By Kat Campise


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Initially, it appeared to be a great idea in the Digital Age: a single, programmable card that would digitally store 20 credit or debit cards. Users would be able to switch between the different cards depending on which one they wanted to use. Indeed, Plastc was overwhelmingly supported by $9 million worth of preorders. Yet, the startup launched in 2014 failed to produce the promised product and has now officially shut down its operations.

While there was a shortlist of competitors in the space (Stratos, Coin, and SWYP), all have either discontinued issuing new cards or, like Plastc, have closed their virtual doors. The question remains: Why?

Magnetic Strive versus EMV Chips

As technology shifts, so do the nefarious individuals who seek to penetrate the security measures in place to protect against financial and identity theft. One possibility for the failure of the programmable payment cards is the widespread adoption of the EMV (the acronym referring to Europay, MasterCard, and Visa) chips.

By enabling multifactor authentication through the chip, the user's PIN (personal identification number) and – in certain instances – the users signature, EMV’s form of encryption has drastically reduced fraud both in the U.S. and abroad. Merchants who do not have the point of sale (POS) devices that accept EMV are now shouldering the liability in the event a consumer's account is hacked.

While there is still a transition taking place from the older magnetic swipe method to the EMV enabled cards, Plastc and its competitors have been forced, many during mid-production, to redesign their product. The increased production costs curtailed Plastc’s rollout as they struggled to find additional funding for their all-in-one card. And those who already issued their cards had to scramble to figure out whether they’d issue new cards with the EMV chip or watch their user base diminish as merchants adopted the EMV technology.

Instant Payments and Tech Giant “Wallets”

Consumers have a psychological conundrum. They want to appease their instant gratification mindset, but also need their transactions to have the highest level of security. Technologically, this is a cyber security challenge. The more layers of security required to keep hackers from accessing information, the less “instantaneous” the transaction.

For example, one of the current issues with the blockchain technology underlying bitcoin transactions is the bottlenecking occurring due to an extensive mathematical method and approval for adding transactions to each block in the chain. Not only is the encryption a comprehensive process, but finding those who can solve the math puzzle involved for approving the transaction is also extremely limited. While credit and debit card transactions aren’t currently at this level of encryption, as the need for cybersecurity increases, so does the complexity required to boost secure transactions.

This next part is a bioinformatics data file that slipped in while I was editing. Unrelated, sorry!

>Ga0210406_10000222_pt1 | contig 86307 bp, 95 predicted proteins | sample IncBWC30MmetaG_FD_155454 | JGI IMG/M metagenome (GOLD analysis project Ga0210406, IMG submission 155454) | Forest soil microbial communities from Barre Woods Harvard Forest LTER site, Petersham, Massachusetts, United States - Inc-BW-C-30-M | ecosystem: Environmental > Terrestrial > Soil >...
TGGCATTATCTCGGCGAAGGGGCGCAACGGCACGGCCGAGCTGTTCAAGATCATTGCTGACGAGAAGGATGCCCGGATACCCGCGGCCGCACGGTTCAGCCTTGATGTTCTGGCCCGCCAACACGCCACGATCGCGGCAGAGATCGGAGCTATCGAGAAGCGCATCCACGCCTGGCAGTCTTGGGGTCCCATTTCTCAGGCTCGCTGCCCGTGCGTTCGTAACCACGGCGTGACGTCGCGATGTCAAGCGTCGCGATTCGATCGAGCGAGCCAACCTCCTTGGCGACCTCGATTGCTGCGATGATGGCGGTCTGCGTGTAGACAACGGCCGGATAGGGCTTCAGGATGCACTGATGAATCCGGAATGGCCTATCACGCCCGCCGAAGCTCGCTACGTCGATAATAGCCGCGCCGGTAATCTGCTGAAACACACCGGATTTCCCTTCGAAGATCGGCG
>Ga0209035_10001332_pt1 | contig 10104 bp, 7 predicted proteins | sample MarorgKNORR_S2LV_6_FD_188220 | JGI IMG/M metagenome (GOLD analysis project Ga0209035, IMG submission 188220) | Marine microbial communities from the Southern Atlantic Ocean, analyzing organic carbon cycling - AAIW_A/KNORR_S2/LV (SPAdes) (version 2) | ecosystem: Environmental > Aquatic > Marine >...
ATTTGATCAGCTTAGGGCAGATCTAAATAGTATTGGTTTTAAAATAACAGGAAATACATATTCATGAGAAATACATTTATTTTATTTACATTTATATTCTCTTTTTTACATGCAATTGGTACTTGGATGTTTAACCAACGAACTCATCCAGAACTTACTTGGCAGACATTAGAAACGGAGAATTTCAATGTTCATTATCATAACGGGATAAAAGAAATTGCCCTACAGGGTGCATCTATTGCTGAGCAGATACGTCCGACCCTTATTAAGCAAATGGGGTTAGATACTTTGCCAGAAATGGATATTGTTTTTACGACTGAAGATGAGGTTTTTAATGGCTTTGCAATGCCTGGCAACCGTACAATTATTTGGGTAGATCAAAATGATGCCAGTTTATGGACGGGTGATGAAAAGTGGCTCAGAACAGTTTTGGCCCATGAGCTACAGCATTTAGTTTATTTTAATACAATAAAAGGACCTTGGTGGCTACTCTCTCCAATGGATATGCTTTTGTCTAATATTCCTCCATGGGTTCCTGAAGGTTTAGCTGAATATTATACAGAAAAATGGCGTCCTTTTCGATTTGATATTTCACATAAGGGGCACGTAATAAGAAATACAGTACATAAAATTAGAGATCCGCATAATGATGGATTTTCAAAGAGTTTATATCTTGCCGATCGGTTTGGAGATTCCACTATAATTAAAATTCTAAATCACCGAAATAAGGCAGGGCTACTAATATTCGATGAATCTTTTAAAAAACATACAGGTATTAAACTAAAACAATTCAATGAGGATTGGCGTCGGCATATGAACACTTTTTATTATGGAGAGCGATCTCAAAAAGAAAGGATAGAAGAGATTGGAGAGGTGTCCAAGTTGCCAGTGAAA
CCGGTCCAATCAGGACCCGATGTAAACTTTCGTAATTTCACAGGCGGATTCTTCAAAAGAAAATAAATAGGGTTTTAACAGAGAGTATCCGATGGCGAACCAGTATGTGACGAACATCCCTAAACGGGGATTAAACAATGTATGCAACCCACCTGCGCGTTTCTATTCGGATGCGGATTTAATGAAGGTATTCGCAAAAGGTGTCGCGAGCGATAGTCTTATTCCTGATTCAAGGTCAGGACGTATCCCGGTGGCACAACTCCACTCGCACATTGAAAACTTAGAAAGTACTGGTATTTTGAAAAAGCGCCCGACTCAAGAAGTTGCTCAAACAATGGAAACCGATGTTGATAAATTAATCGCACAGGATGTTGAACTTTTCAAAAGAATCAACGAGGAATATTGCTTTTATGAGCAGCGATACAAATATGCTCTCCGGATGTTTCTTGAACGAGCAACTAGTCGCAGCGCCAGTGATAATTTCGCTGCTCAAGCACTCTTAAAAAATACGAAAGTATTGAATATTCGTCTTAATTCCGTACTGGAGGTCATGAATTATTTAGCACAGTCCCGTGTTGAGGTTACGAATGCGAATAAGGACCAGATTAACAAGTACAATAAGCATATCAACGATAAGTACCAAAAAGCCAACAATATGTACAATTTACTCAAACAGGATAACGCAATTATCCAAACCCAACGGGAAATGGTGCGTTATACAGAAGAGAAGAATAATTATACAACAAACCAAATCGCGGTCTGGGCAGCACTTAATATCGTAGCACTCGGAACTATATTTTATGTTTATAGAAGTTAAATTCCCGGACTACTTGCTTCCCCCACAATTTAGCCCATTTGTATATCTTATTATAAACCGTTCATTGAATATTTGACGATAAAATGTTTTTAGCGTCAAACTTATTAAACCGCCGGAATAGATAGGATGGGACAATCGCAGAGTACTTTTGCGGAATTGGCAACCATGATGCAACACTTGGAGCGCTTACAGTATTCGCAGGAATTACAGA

Additionally, Apple Pay and Google Wallet (who have also experienced growing pains in the point of sale transaction market), are offering a card-less alternative using the near field communication technology (NFC). Consumers merely need to use their phone (or other internet connected device: laptop, desktop, iPad) to send a payment to the vendor. PayPal, Stripe, and Square are also large contenders in the financial and merchant services industry; each provides their own hardware or software for payment processing to vendors or peer to peer – meaning friends and family are sending money to each other.

The widespread differentiation and competition between devices that accept payments, or the software used for payment transactions, create a challenging scenario for startups who want to gain a foothold in the industry. Once a tangible card is issued, the issuer must ensure that it can be used at any point of sale worldwide. The card itself must also contain the most recent encryption technology. And as cyber security improves, card issuers need to either position themselves on the leading each of robust security measures or have the financial capability to react swiftly and issue new products. Combine this with consumers who demand a painless method for purchasing whatever their heart’s desire and it is little wonder that Plastc and the other programmable card startups fizzled out quickly.

While all is not lost – except for the $9 million worth of Plastc preorders – it would be a wise move for future startups to ask the question: With all of the card-less payment systems and constant adjustments in security, do consumers really want a card that is likely to be obsolete in the near future?

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